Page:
Figure 3: The event asserts the existence of a random -ary tree of spin that contains a leaf, , of
Figure 4: The event asserts the existence of a random -ary tree of spin that contains a good two 2-point, , of , and one of its neighbors,

For distinct leaves of , the events are defined on disjoint subsets of , and are therefore independent; they are also identically distributed. The same is true for for disjoint pairs . The following is essentially the same as Definition 3.1, with the only difference being that here we define the graph on , whereas before we defined the same random graph on .

Definition 3.4.

Let be the union of all subgraphs of that are isomorphic to with .

The next proposition estimates the probability that none of the vertices of a given set belong to any random -ary tree of spin (see Definition 3.3). This proposition is a main ingredient in the proof of Theorem 2.1.

Proposition 3.1.

For any such that for and any deterministic finite nonempty subset of ,

(7)
Proof.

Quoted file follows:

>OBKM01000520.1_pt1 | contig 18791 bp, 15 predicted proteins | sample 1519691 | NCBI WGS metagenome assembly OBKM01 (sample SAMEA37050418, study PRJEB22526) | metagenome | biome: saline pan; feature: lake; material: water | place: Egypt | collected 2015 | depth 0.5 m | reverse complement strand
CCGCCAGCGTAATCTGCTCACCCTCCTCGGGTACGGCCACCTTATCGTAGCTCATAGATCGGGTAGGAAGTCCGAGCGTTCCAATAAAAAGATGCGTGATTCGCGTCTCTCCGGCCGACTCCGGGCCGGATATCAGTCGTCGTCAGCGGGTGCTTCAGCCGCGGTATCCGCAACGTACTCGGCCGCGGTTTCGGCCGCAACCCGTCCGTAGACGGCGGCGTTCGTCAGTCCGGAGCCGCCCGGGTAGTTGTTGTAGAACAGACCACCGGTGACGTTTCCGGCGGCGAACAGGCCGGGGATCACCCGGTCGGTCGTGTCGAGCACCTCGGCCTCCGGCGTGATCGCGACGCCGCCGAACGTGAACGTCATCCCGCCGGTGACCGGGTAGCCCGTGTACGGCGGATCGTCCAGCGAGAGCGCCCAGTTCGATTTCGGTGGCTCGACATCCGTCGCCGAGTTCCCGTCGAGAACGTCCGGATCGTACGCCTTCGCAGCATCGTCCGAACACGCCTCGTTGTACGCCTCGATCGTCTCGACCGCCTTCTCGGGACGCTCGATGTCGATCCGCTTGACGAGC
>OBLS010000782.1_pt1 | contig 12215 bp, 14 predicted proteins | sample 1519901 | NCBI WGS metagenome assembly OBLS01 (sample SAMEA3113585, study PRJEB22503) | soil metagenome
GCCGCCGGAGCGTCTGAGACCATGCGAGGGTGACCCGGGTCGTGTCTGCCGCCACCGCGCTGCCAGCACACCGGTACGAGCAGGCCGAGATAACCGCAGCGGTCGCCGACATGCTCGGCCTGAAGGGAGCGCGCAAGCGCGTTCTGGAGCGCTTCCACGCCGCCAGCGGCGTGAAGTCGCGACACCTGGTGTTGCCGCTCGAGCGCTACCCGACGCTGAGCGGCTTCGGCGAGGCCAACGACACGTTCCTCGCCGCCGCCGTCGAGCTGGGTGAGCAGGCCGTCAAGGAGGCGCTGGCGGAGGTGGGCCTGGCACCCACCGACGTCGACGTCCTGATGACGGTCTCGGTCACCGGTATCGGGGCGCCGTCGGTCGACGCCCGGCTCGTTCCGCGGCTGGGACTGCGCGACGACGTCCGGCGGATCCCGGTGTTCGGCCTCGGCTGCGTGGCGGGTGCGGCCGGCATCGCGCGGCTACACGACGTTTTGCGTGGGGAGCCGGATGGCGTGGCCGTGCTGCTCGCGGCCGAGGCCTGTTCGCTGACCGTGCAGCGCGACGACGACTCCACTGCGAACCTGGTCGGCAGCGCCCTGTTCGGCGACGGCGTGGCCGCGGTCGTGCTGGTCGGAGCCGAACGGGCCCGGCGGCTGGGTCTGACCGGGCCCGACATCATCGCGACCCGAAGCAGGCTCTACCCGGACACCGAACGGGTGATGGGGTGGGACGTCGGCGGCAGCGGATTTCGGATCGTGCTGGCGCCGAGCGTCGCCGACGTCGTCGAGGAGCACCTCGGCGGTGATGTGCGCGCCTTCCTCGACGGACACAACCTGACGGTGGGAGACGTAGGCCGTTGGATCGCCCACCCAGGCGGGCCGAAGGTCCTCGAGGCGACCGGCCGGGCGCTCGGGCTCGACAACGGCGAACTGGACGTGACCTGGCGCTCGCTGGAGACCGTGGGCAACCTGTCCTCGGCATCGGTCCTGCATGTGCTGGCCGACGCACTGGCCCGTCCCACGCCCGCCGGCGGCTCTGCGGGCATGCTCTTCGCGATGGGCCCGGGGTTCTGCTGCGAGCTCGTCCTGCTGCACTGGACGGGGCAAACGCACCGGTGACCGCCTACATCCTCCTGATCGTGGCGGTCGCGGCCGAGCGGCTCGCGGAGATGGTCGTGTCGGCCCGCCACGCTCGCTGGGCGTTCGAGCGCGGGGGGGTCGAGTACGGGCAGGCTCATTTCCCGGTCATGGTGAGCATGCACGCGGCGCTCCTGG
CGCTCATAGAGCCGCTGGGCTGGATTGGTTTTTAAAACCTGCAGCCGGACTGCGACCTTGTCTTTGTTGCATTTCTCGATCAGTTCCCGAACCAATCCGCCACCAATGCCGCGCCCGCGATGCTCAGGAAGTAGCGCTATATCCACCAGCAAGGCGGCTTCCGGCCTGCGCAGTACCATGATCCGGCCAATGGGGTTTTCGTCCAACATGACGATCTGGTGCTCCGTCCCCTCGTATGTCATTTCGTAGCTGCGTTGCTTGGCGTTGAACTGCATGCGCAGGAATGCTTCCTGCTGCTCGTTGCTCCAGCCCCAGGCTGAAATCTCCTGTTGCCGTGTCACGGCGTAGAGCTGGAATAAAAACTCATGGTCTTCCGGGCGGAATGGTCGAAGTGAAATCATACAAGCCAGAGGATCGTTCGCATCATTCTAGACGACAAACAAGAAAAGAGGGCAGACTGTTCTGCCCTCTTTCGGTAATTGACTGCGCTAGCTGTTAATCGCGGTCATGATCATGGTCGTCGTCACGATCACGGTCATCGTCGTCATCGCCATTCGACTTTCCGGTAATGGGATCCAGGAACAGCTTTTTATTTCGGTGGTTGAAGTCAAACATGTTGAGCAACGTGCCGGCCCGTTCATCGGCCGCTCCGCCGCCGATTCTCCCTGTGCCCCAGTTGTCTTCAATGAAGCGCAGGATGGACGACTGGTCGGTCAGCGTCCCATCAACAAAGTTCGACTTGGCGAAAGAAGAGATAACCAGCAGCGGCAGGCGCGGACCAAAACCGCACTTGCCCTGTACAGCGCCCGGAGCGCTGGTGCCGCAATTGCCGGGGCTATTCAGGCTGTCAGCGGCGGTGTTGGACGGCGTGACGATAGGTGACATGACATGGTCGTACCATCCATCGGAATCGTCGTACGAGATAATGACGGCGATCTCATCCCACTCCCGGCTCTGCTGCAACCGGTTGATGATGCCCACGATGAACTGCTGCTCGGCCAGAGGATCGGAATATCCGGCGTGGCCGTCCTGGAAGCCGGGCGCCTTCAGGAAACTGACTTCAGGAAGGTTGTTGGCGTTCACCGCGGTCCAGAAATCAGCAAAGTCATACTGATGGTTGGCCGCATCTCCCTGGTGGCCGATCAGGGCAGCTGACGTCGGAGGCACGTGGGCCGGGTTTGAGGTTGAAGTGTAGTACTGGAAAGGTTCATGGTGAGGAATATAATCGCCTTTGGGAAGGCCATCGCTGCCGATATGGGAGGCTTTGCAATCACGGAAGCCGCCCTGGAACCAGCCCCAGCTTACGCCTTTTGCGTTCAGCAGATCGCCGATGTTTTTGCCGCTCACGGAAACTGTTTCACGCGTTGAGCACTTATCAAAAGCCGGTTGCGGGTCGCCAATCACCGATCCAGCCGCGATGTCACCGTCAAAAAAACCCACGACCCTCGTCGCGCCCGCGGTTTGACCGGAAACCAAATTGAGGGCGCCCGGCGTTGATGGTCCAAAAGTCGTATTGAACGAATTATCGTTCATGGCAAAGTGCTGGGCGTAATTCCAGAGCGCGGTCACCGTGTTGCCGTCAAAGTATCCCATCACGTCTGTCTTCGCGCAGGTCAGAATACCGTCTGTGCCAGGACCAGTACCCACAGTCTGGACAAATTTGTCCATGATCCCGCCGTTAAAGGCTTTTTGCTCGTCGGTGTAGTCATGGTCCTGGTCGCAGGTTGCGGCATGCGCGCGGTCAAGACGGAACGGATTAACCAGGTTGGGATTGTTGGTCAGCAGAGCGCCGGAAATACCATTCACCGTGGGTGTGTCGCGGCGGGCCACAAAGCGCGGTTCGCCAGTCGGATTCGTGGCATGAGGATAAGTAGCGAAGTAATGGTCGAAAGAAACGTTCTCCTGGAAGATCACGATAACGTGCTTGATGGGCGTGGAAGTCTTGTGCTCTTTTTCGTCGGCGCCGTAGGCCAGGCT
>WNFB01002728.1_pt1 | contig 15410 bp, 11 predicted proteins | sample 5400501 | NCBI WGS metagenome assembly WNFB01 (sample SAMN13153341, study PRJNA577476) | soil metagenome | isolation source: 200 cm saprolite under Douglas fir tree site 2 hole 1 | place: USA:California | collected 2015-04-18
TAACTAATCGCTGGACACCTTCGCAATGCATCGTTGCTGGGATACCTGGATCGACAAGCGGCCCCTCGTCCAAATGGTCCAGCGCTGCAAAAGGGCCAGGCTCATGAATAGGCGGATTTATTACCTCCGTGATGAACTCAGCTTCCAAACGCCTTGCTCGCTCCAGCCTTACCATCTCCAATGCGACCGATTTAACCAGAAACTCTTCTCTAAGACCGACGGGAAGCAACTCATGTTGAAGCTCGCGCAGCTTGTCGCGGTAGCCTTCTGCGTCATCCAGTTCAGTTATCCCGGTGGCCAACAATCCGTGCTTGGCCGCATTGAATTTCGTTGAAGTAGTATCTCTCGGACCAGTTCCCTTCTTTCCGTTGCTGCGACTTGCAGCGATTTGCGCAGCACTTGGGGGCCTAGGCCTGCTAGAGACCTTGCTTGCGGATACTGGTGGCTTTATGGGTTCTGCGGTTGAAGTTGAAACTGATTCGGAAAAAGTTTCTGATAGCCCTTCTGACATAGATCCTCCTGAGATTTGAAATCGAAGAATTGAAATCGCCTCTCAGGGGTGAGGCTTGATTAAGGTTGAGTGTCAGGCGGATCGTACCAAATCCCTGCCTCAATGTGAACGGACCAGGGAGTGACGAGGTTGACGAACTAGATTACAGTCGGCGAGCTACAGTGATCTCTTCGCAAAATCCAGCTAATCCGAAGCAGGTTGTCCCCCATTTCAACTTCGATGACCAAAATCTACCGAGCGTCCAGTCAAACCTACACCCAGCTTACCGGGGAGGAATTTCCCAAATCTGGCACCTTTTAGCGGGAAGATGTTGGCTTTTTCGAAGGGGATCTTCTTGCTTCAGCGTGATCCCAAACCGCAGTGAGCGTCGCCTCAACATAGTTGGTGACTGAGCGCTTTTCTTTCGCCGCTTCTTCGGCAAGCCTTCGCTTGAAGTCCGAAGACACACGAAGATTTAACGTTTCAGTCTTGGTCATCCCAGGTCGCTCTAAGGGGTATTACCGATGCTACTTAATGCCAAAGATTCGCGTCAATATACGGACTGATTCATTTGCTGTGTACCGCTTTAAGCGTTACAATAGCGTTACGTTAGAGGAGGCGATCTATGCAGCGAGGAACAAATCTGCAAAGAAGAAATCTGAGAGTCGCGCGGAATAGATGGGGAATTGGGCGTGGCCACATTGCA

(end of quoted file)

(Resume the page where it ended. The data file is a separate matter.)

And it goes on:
Let be the minimal spanning tree containing all the vertices of . We will call the vertices of the special vertices of . Note that all the leaves of are special vertices.

We first suppose ; the simpler case will be handled at the end of the proof. By the distinctness and disjointness results of Lemma C.1 from the Appendix, there exist constants depending only on , such that for each such tree , one or both of the following is valid:

  1. there are at least leaves in , with the events mutually independent, and/or

  2. there are at least edges having endpoints in with a good special 2-point, and the events mutually independent.

Let us first suppose that a) holds. We claim that, for any leaf of ,

(8)

The claim follows from a string of inclusions. First,

(9)

But if is a leaf of , then

(10)

so that

(11)

Labeling of the leaves in a) as , we restrict the above intersection to the leaves of , so that

(12)

Since the events are mutually independent,

(13)

implying the claim.

Alternatively, suppose that b) holds. Now we claim that

(14)

where is a good special 2-point of and is one of ’s neighbors. This claim also follows from a string of inclusions. First,

(15)

If are adjacent and is a good special 2-point of , then

(16)